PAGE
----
It may be desirable to design resonant regulator 20 to have a normal operating frequency range that closely approaches the resonance frequency of resonant circuit 10 at the extremes of the operating range. Such a design choice insures that the regulator operates on the relatively steep portion of the resonant transfer characteristic curve, thereby providing good loop response and a relatively wide range of regulation.
Due, however, to circuit tolerances, the operating point of the regulator on a given transfer characteristic curve may be so close to the resonance frequency that frequency control circuit 50 will attempt to locate the operating point on the negative slope of, for example, curve 32. Should a situation arise where the operating frequency passes through the resonance frequency regulation is completely lost, because frequency control circuit 50 will now operating in a positive feedback mode. For example, control circuit 50 will respond to a decrease in supply voltage V1 by increasing rather than decreasing the operating frequency, which produces a further decrease in supply voltage.
In accordance with an aspect of the invention, resonant regulator 20 includes a frequency limiting circuit 60 that prevents the operating frequency from passing through resonance. In frequency limiting circuit 60, the voltage developed by inductive element L0 of resonant circuit 10 is sensed by a secondary winding Ws magnetically coupled to inductor L0. The amplitude of the voltage VLAC, developed by inductive sense winding Ws, varies with operating frequency. For example, the amplitude of voltage VLAC increases with increasing operating frequency f.
Frequency limiting circuit 60 also senses the amplitude of voltage V0 developed across capacitive element C0 of resonant circuit 10. The capacitive voltage is sensed by a secondary winding W2 of transformer T1 that is tightly coupled with primary winding W1. The voltage VCAC across winding W2 is a transformed voltage representative of capacitive voltage V0. Although the capacitive impedance exhibited by capacitor C0 decreases with increasing operating frequency, the amplitude of voltage VCAC tends to remain unchanged under normal operating conditions due to the regulation provided by resonant regulator 20.
Capacitive voltage VCAC is lowpass filtered by a resistor R5 and a capacitor C5, rectified by a diode D1 to charge a capacitor C8 that develops a positive DC sense voltage +VC, having a magnitude that is in accordance with the amplitude of voltage VCAC. Inductive voltage VLAC is lowpass filtered by a resistor R6 and a capacitor C6, rectified by a diode D2 to charge a capacitor C9 that develops a negative DC sense voltage -VL having a magnitude that is in accordance with the amplitude of voltage VLAC.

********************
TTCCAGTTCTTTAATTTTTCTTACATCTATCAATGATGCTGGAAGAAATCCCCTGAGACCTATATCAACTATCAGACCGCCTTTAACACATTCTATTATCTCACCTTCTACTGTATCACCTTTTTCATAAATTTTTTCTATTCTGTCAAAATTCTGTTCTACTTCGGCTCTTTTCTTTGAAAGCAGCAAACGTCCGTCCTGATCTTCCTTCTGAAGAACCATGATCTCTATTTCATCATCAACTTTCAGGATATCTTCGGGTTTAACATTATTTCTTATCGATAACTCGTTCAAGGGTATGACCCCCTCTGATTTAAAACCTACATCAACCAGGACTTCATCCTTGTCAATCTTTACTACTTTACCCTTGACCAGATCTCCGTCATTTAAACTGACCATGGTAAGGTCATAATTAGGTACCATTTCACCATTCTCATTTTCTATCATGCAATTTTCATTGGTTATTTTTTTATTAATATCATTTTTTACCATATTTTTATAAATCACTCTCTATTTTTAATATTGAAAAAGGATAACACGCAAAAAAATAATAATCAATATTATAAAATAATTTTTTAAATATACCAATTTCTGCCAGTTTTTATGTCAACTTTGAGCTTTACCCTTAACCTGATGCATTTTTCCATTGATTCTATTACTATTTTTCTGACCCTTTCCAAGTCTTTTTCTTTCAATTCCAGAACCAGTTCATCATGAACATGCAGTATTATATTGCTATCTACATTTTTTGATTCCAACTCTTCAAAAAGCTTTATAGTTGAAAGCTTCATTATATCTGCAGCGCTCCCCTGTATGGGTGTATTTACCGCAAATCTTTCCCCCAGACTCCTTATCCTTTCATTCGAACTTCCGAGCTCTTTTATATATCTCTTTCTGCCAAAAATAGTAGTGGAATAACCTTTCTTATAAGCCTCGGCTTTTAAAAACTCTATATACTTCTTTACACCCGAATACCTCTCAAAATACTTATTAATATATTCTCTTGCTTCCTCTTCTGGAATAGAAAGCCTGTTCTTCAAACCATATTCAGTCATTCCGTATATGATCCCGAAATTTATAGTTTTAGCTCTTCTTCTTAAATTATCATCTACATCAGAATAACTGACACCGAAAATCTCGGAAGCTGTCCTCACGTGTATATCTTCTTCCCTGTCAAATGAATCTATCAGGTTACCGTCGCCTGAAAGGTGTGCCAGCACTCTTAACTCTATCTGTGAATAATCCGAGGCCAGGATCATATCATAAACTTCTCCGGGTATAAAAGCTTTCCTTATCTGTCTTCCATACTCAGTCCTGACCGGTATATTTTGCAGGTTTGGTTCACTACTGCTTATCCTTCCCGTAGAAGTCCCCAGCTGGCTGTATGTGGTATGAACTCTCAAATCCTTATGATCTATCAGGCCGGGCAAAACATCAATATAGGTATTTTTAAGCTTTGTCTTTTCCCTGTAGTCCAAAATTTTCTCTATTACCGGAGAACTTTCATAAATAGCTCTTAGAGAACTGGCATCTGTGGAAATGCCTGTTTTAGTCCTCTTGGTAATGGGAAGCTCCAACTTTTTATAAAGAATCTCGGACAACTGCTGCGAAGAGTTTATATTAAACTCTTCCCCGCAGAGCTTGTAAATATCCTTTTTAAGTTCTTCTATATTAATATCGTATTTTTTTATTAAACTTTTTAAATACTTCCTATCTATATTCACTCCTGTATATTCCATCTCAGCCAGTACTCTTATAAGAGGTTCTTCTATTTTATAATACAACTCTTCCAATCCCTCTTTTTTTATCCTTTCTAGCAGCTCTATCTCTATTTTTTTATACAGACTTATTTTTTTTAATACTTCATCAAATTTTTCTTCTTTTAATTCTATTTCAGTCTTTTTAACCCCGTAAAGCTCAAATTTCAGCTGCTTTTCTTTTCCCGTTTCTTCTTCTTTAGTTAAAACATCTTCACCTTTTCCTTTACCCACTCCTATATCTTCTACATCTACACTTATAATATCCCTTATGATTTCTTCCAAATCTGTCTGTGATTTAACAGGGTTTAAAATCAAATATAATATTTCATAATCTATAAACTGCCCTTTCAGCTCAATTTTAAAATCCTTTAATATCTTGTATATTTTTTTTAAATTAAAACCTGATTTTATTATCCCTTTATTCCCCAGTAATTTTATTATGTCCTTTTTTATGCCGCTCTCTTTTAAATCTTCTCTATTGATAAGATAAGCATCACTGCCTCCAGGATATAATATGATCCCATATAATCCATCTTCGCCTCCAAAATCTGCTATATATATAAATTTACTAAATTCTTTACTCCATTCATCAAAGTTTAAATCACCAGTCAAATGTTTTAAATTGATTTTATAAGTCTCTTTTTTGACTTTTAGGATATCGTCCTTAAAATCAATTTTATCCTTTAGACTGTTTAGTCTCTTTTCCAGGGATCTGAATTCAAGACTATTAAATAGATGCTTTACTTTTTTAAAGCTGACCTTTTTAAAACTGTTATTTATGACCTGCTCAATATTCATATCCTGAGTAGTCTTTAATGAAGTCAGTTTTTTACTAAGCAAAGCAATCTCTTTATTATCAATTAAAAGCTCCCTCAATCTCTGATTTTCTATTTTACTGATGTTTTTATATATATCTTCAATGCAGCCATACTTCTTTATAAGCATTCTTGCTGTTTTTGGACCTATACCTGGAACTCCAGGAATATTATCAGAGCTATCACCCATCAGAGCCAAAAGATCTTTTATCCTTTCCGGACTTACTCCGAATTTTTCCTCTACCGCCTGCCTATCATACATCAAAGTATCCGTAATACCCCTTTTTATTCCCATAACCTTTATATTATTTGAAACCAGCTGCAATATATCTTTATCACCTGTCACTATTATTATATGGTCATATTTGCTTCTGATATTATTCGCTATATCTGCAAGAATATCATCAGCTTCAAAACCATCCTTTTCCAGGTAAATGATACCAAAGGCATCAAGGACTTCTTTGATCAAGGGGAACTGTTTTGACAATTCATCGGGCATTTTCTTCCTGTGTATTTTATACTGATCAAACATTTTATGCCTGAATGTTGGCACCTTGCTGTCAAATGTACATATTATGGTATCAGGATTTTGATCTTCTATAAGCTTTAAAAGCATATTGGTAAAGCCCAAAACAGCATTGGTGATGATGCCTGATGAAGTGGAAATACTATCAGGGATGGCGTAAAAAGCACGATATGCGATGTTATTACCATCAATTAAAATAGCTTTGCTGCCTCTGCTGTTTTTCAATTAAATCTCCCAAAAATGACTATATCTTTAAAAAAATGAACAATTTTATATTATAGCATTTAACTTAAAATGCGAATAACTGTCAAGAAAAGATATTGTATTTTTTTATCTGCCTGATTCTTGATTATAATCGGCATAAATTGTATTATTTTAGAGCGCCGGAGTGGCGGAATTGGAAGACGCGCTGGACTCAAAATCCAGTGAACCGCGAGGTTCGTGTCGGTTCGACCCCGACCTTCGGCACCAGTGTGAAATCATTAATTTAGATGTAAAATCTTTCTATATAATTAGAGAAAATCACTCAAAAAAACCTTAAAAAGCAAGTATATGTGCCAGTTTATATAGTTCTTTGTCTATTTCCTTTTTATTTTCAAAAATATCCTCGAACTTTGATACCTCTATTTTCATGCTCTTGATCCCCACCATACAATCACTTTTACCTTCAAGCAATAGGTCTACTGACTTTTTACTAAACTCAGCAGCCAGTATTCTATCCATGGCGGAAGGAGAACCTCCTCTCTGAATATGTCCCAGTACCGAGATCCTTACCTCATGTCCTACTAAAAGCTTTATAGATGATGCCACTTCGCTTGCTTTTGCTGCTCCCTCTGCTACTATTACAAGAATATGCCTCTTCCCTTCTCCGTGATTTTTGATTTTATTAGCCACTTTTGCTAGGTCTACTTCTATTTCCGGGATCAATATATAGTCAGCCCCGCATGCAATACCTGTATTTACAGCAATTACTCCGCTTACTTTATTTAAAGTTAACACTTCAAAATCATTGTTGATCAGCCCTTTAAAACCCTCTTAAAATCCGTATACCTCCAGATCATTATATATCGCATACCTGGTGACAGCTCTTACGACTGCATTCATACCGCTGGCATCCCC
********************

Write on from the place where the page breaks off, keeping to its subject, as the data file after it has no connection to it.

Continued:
Capacitive sense voltage +VC and inductive sense voltage -VL are algebraically summed via respective resistors R9 and R10 to develop a difference voltage Vdif across a resistor R11 coupled to a summing junction terminal 34. Voltage Vdif is therefore proportional to the difference in magnitudes between the capacitive sense voltage and the inductive sense voltage, or Vdif ∝ (VC -VL).
Voltage Vdif is applied to the inverting input terminal of an amplifier U2 having a noninverting input terminal that is grounded. The output of amplifier U2 is coupled to frequency control pin 4 of oscillator 41 via a resistor R15 and a diode D3. Negative feedback for amplifier U2 is provided by resistors R13 and R14 series coupled between the output terminal and the inverting input terminal. Amplifiers U1 and U2 may each be selected as CA3140, manufactured by the Solid State Division of RCA Corporation, Somerville, N.J.
By properly selecting the number of turns for windings W2 and Ws, the magnitude of inductive sense voltage VL is maintained smaller than the magnitude of the capacitance sense voltage VC, within the normal operating frequency range below resonance. The difference voltage Vdif is a positive value.
A positive voltage Vdif, when applied to the inverting input terminal of amplifier U2, produces cutoff of amplifier U2. Since the voltage at frequency control pin 4 is positive during normal operation of resonant regulator 20, diode D3 is reverse biased and blocks the voltage at the output of amplifier U2 from passing through to pin 4 and affecting the normal operation of the negative feedback loop formed by frequency control circuit 50.
As the operating frequency of resonant regulator 20 is increased and moves the operating point towards resonance on, for example, characteristic curve 32 of FIG. 2, an operating point Pm2 is reached at a frequency fm2 where the magnitude of inductive sense voltage -VL has increased sufficiently to reverse the polarity of voltage Vdif and produced a negative value for the voltage. Control voltage Vc2, developed at the output of amplifier U2, becomes a positive-valued voltage.
The feedback resistance of amplifier U2 is selected to be much greater than the feedback resistance of amplifier U1, illustratively 10 or more times greater. The voltage gain of amplifier U2 is advantageously much greater than the voltage gain of amplifier U1.
When voltage Vdif becomes negative at frequency fm2, any slight further increase in frequency will produce a relatively large increase in positive control voltage Vc2. Diode D3 becomes forward biased, to pass through voltage Vc2 to frequency control pin 4 of oscillator 41. Diode D4 becomes reversed biased and blocks voltage Vc1 from being applied to frequency control pin 4. Oscillator frequency control voltage Vc0 is now controlled exclusively by control voltage Vc2. The negative feedback loop provided by frequency control circuit 50 becomes disabled, and any attempt to further increase the operating frequency will be ineffective due to the higher gain of amplifier U2 relative to that of amplifier U1. Furthermore, for frequency control circuit 50 to increase the operating frequency, it must decrease frequency control voltage Vc1. This would further increases the reverse biasing potential across diode D4. In these ways, frequency limiting circuit 60 prevents the resonant regulator operating frequency from increasing beyond frequency fm2.